This GOP member defends sleeping in his office, says it isn’t a health hazard
The letter comes in response to an earlier one suggesting office sleeping during a pandemic is unsafe
North Carolina GOP Rep. Ted Budd says he should be able to sleep wherever he wants, including his office in the Capitol complex.
Budd sent a letter Tuesday to Architect of the Capitol J. Brett Blanton and Congress’ attending physician Brian Monahan defending the safety of sleeping in his office and not renting a place in Washington. His letter responds to an earlier letter sent by California Democratic Rep. Jackie Speier, who urged a ban on members sleeping in the Capitol’s House office buildings amid the coronavirus pandemic.
“When I’m up in Washington, I sleep in my office because I think this job is a public service, not a lifestyle,” Budd wrote in a tweet sharing his letter.
[It’s moving day at Liberty University for two Budds and a Brat]
Budd said he understands the California Democrat’s position but he believes members are not putting themselves or their staff at more risk of contracting COVID-19 if they sleep in their offices.
The representative, whose district includes the Piedmont towns of Greensboro and Statesville, said he returns to North Carolina “as soon as possible, so I can spend more time with my family and remain in touch with the needs of my constituents in the 13th district.”
Speier, in her letter, pointed to recent reports that more than two dozen people who work in the complex tested positive for the coronavirus.
Members sleeping in their offices during the pandemic have a greater chance of exposure and exacerbate the public health risk, Speier said. She also mentions that even before the pandemic, office sleeping posed harassment concerns.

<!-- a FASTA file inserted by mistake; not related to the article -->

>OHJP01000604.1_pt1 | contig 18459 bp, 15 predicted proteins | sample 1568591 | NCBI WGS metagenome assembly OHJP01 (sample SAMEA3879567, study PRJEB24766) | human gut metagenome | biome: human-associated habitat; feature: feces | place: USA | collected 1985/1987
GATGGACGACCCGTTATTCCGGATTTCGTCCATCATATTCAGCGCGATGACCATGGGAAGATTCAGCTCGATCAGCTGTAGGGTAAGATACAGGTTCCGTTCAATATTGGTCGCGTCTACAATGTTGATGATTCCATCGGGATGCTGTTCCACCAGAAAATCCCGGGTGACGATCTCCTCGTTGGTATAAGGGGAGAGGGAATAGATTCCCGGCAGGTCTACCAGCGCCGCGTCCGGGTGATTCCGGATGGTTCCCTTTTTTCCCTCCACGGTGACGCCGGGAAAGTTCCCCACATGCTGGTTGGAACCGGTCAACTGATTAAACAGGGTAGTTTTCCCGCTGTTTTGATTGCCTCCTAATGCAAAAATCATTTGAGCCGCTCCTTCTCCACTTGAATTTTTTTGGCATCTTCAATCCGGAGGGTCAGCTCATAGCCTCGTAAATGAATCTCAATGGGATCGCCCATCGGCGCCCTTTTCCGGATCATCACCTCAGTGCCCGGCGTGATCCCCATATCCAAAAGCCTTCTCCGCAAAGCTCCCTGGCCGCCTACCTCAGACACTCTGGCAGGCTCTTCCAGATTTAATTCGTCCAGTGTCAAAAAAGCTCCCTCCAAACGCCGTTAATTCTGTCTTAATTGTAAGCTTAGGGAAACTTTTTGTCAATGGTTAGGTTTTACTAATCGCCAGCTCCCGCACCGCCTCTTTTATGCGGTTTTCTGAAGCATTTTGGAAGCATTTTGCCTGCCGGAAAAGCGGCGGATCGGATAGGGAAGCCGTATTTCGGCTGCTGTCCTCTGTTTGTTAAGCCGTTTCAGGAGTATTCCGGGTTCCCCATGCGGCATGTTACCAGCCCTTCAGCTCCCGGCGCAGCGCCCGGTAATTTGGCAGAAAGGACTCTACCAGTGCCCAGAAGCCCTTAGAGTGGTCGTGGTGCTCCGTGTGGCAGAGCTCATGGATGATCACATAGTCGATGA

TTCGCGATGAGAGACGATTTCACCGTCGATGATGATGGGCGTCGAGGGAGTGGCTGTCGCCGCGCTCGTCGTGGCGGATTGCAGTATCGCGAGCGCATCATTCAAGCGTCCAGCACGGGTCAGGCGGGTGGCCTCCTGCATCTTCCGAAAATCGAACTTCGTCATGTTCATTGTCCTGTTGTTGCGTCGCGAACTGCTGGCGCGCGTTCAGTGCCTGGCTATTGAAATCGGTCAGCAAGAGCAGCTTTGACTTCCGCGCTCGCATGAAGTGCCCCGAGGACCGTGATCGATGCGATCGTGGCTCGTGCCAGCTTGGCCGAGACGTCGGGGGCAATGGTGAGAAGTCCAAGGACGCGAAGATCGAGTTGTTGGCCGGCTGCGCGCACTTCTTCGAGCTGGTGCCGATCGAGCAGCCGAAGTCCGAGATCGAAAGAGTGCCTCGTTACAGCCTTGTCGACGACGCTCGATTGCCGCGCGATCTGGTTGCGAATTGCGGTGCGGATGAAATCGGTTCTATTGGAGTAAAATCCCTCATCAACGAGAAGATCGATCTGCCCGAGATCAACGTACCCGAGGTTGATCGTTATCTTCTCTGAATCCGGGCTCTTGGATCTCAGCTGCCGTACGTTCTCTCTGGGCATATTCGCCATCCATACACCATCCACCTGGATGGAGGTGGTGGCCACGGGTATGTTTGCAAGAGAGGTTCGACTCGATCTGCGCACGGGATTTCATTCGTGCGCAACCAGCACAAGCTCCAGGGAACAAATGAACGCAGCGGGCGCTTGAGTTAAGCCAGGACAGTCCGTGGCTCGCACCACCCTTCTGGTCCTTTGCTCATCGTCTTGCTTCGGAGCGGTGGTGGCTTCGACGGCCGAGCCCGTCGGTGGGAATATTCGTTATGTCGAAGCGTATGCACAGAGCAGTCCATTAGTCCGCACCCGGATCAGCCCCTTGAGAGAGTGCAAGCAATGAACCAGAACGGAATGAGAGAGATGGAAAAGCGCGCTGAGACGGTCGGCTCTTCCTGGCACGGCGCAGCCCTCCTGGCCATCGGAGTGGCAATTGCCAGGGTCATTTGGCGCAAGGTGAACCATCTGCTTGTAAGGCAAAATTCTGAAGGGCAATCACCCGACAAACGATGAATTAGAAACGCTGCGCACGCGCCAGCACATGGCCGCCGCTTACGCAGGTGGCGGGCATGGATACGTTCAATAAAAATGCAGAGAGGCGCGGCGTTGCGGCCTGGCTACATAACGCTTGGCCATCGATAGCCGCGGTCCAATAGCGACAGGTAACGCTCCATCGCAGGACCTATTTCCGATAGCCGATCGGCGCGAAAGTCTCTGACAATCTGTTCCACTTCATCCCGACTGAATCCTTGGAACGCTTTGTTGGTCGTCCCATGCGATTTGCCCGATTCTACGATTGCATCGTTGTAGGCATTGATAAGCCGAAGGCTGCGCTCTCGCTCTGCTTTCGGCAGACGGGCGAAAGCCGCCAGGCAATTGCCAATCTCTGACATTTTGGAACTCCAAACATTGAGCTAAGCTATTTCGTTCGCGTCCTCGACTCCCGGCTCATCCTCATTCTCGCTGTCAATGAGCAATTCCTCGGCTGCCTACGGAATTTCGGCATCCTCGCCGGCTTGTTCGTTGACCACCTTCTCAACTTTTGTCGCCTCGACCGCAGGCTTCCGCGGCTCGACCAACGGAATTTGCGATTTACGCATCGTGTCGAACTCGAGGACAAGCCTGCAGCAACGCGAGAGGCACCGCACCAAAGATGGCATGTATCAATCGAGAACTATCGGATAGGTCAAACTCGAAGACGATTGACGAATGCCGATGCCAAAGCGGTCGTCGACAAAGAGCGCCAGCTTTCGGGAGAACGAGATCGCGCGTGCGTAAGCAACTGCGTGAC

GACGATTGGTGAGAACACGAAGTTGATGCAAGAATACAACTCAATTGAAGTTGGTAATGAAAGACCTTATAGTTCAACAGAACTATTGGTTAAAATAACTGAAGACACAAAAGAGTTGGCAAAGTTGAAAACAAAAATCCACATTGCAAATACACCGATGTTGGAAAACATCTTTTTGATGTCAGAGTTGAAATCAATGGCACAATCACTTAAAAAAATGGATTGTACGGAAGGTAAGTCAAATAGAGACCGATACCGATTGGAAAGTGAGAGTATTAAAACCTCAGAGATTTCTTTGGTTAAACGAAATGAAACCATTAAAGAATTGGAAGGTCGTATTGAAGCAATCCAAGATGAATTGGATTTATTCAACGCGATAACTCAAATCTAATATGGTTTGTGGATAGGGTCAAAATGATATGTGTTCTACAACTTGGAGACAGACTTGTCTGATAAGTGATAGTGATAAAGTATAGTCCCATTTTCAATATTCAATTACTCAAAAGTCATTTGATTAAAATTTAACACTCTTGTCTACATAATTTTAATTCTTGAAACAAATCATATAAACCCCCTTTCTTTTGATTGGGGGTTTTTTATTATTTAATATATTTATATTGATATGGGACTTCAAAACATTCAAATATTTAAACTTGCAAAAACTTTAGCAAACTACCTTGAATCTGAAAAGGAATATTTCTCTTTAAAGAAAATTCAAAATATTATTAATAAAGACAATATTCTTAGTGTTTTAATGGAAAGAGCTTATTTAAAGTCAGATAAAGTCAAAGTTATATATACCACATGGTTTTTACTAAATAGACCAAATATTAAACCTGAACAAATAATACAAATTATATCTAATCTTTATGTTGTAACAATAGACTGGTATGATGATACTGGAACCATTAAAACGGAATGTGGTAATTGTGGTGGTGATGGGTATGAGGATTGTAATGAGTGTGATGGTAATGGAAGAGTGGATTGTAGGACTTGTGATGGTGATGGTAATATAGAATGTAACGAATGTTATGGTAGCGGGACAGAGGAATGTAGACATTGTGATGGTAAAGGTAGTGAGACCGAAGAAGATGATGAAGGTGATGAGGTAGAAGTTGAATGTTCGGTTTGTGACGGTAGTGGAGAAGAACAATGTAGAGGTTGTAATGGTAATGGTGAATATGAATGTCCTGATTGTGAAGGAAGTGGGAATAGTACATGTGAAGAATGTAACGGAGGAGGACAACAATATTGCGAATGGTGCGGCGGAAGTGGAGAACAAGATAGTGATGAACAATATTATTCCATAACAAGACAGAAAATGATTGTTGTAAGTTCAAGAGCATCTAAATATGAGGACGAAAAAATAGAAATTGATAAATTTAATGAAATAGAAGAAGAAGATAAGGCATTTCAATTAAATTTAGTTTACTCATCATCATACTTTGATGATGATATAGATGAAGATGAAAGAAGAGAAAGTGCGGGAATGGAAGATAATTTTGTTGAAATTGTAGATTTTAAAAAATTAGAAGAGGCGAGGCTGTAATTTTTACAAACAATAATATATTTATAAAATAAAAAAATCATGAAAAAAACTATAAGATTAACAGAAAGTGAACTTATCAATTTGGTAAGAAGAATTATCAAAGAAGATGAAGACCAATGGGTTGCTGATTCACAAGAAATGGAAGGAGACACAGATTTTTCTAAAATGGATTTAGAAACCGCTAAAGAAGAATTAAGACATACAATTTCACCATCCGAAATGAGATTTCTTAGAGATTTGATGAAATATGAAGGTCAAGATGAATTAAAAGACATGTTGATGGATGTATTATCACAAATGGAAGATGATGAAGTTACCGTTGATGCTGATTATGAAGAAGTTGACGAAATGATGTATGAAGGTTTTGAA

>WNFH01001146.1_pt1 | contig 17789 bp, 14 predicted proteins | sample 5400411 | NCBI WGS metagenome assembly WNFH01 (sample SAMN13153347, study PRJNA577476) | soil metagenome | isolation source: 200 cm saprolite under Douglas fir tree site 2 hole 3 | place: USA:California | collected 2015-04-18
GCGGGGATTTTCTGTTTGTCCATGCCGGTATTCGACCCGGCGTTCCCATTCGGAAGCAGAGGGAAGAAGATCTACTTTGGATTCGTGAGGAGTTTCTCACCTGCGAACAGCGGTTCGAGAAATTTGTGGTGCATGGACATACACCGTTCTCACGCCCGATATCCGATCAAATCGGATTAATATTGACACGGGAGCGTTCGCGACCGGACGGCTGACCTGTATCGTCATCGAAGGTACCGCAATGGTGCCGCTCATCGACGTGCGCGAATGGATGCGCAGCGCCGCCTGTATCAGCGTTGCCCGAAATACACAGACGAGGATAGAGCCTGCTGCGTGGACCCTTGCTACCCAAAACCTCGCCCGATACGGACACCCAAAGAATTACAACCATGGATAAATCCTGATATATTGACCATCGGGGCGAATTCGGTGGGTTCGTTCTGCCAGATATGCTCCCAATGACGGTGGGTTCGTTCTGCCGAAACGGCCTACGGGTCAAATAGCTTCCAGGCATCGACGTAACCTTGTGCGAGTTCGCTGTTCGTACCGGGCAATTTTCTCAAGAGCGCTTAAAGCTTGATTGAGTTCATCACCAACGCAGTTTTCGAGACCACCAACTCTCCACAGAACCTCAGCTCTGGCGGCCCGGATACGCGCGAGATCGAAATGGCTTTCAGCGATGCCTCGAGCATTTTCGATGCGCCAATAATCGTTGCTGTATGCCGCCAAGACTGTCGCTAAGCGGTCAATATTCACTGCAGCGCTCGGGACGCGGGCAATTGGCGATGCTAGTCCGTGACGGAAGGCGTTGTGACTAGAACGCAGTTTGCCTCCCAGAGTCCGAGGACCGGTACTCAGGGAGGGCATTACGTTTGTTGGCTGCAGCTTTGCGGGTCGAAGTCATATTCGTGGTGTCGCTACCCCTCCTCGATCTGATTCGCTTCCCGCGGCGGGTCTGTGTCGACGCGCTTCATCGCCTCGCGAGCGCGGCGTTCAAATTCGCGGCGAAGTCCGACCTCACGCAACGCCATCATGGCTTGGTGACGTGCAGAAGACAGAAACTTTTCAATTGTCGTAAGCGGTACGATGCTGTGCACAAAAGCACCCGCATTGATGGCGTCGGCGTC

“It raises questions over impropriety and safety if staff members come to work early and stumble upon the member in pajamas or getting dressed. The legislative office belongs to the constituents, not the member,” Speier wrote. “More recently, the coronavirus demonstrates public health issues as another major reason to ban this practice.”
Budd pushed back on Speier’s suggestion that being in the House could put office sleepers at greater risk, saying that being able to stay in the Capitol allows for easier social distancing and limits contact with others.
“Add in the fact that the last several weeks have seen the House be in session for less than five days, which further lessens the chance for the spread of the virus,” he wrote.
It’s estimated that anywhere from 40 to 100 members sleep in their offices. House Minority Leader Kevin McCarthy once told People magazine that sleeping in his office comports with his demanding schedule and he catches showers in the House gym.
The annual compensation for most senators, representatives, delegates and the resident commissioner from Puerto Rico is $174,000. Minority leaders earn $193,400.
But it’s not about the money for many members as much as it is about the perception of what it means to live in Washington. Critics say those living in their offices get free lodging, cable TV, security and cleaning services.
Prohibiting members from sleeping in their offices is a recurring issue that pops up from time to time. In 2018, Rep. Bennie Thompson of Mississippi introduced a bill to prohibit the practice.
The bill also would have granted members a tax deduction for living expenses to better afford to make second homes in Washington during the workweek while they’re away from their home districts. But it went nowhere in the chamber that was then controlled by noted office sleeper and former Speaker Paul D. Ryan of Wisconsin, who pulled out a cot each night in his office in the Longworth Building.